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American journal of physiology. Regulatory, integrative and comparative physiology

Angiotensin-converting enzyme inhibition attenuates myonuclear addition in overloaded slow-twitch skeletal muscle.


PMID 15961527

Abstract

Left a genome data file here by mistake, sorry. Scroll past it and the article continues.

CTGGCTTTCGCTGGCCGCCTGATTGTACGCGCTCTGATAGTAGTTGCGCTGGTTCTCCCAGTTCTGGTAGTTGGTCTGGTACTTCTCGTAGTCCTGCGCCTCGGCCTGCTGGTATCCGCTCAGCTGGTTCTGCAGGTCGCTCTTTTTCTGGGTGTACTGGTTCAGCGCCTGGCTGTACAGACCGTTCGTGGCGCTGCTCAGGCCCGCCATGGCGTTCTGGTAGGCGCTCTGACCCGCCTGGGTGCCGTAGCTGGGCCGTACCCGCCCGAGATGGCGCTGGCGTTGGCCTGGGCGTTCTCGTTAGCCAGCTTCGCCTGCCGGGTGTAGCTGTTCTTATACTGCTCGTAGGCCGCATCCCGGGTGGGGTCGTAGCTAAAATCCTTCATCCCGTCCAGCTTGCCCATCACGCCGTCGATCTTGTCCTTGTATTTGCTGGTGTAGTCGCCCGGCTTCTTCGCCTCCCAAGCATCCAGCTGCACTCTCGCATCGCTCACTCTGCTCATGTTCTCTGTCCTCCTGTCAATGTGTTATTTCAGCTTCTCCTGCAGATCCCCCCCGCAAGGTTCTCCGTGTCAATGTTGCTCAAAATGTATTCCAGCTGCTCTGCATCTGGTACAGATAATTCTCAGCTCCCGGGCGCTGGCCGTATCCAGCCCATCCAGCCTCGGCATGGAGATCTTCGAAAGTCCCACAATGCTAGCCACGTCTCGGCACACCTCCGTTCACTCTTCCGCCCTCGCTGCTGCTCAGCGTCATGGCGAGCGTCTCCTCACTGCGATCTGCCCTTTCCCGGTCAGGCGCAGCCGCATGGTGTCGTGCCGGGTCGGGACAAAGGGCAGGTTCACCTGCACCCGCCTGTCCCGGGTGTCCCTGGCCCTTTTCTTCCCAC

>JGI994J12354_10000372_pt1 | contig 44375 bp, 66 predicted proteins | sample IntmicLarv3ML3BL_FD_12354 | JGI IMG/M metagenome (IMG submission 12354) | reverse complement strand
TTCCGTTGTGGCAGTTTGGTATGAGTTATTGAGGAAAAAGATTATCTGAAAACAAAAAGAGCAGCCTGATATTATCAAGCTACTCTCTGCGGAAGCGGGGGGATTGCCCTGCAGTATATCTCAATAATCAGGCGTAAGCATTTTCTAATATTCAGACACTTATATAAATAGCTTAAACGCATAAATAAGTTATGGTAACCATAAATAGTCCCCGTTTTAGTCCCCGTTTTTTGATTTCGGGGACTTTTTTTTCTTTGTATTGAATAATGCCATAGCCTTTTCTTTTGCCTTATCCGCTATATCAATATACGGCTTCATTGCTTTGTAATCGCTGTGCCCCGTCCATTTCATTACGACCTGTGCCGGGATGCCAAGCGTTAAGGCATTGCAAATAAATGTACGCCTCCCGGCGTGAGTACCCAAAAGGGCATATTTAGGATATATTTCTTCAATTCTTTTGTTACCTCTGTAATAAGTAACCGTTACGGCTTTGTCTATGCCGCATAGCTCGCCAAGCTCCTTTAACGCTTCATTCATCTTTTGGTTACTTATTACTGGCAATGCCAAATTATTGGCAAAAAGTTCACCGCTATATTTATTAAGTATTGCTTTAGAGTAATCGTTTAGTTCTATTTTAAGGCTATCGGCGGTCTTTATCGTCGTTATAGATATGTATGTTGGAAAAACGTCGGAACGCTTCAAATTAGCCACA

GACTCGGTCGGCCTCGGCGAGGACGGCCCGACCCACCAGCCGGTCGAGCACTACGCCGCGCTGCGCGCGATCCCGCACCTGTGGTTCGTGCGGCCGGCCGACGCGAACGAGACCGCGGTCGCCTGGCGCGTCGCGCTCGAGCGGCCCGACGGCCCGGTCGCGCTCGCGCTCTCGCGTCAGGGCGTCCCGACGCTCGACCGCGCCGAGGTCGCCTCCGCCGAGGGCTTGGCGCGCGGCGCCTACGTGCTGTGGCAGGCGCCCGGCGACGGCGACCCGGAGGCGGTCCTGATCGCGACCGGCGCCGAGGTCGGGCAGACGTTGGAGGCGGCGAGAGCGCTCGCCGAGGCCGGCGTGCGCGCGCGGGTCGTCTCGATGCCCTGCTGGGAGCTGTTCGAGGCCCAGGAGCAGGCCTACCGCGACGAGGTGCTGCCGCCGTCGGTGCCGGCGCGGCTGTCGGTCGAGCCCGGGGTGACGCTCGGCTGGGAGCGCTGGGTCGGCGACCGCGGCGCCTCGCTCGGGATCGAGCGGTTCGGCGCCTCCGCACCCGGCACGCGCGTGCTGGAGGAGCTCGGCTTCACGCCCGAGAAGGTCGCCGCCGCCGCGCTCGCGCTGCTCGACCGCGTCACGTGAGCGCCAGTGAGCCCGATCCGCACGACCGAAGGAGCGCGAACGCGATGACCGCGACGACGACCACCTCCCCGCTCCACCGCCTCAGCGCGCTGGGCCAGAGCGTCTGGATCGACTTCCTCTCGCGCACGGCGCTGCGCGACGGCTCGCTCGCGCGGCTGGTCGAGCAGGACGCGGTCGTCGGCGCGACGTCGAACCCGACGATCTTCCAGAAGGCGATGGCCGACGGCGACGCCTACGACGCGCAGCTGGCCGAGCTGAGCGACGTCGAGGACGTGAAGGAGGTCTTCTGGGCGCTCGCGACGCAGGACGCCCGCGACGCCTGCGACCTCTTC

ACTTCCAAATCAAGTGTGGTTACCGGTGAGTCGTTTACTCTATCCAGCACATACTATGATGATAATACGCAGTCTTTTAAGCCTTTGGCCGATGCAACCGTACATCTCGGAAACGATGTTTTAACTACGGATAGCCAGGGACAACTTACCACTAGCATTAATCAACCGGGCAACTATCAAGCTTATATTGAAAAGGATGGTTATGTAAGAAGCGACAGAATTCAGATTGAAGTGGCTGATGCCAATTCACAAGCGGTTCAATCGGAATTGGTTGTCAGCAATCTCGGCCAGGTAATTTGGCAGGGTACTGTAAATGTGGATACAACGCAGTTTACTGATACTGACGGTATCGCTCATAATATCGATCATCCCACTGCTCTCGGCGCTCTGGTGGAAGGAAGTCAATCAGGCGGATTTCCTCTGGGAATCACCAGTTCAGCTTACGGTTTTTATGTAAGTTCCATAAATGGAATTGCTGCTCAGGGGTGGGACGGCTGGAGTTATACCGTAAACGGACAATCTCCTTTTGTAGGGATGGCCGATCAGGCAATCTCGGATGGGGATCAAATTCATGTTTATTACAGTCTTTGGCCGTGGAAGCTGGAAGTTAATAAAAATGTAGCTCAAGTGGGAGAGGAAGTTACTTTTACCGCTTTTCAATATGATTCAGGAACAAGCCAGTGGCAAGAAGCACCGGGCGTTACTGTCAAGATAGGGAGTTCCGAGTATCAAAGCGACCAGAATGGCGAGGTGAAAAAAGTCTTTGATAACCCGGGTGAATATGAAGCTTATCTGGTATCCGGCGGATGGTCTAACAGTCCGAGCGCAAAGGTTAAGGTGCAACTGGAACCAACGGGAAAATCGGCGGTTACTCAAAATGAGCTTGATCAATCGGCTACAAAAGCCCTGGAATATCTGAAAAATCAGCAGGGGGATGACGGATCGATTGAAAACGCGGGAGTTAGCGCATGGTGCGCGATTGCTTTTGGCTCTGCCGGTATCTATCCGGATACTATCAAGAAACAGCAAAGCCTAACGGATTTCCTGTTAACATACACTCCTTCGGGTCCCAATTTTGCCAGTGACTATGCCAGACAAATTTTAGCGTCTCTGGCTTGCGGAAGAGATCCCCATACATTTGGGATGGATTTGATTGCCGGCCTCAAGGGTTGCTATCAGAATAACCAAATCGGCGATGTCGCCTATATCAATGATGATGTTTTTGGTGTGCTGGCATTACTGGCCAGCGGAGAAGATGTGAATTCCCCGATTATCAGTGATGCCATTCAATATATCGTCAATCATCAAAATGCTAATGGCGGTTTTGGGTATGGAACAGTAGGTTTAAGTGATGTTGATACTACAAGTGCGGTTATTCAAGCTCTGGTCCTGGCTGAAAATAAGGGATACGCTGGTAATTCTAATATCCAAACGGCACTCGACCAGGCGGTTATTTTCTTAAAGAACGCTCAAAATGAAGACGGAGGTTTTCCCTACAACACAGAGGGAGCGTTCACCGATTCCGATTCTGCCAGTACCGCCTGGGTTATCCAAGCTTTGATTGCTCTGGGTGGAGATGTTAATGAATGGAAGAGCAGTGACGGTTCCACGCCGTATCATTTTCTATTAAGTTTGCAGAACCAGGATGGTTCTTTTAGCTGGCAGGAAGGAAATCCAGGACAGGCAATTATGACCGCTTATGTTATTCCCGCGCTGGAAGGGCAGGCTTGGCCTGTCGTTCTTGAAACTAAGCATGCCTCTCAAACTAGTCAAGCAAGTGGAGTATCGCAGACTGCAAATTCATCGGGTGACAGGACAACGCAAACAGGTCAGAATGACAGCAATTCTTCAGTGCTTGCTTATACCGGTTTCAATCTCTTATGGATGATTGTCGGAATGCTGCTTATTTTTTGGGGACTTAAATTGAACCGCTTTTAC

Because optimal overload-induced skeletal muscle hypertrophy requires ANG II, we aimed to determine the effects of blocking ANG II production [via angiotensin-converting enzyme (ACE) inhibition] on potential mediators of hypertrophy in overloaded skeletal muscle, namely, myonuclear addition and fibroblast content. In a 2 x 2 design, adult (200-225 g) female Sprague-Dawley rats were placed into one of four groups (n = 8/group): 7-day skeletal muscle overload, sham operation, 7-day skeletal muscle overload with ACE inhibition, or sham operation with ACE inhibition. Functional overloads of the plantaris and soleus muscles were produced via bilateral surgical ablation of the synergistic gastrocnemius muscle, and ACE inhibition was accomplished by the addition of the ACE inhibitor enalapril maleate to the animals' daily drinking water (0.3 mg/ml). Myonuclear addition and extrasarcolemmal nuclear proliferation, as measured by in vivo 5-bromo-2'-deoxyuridine labeling, were significantly (P < or = 0.05) increased by overload in both the slow-twitch soleus and fast-twitch plantaris muscles. Furthermore, ACE inhibition attenuated these overload-induced increases in the soleus muscle but not in the plantaris muscle. However, the effect of ACE inhibition on soleus extrasarcolemmal nuclei was not likely due to differences in fibroblast content because overload elicited significant increases in vimentin-positive areas in soleus and plantaris muscles, and these areas were unaffected by ACE inhibition in either muscle. There was no effect of ACE inhibition on any measure in sham-operated muscles. Collectively, these data indicate that ANG II may mediate the satellite cell response to overload in slow-twitch soleus but not in fast-twitch plantaris muscles and that this effect may occur independently of changes in fibroblast content.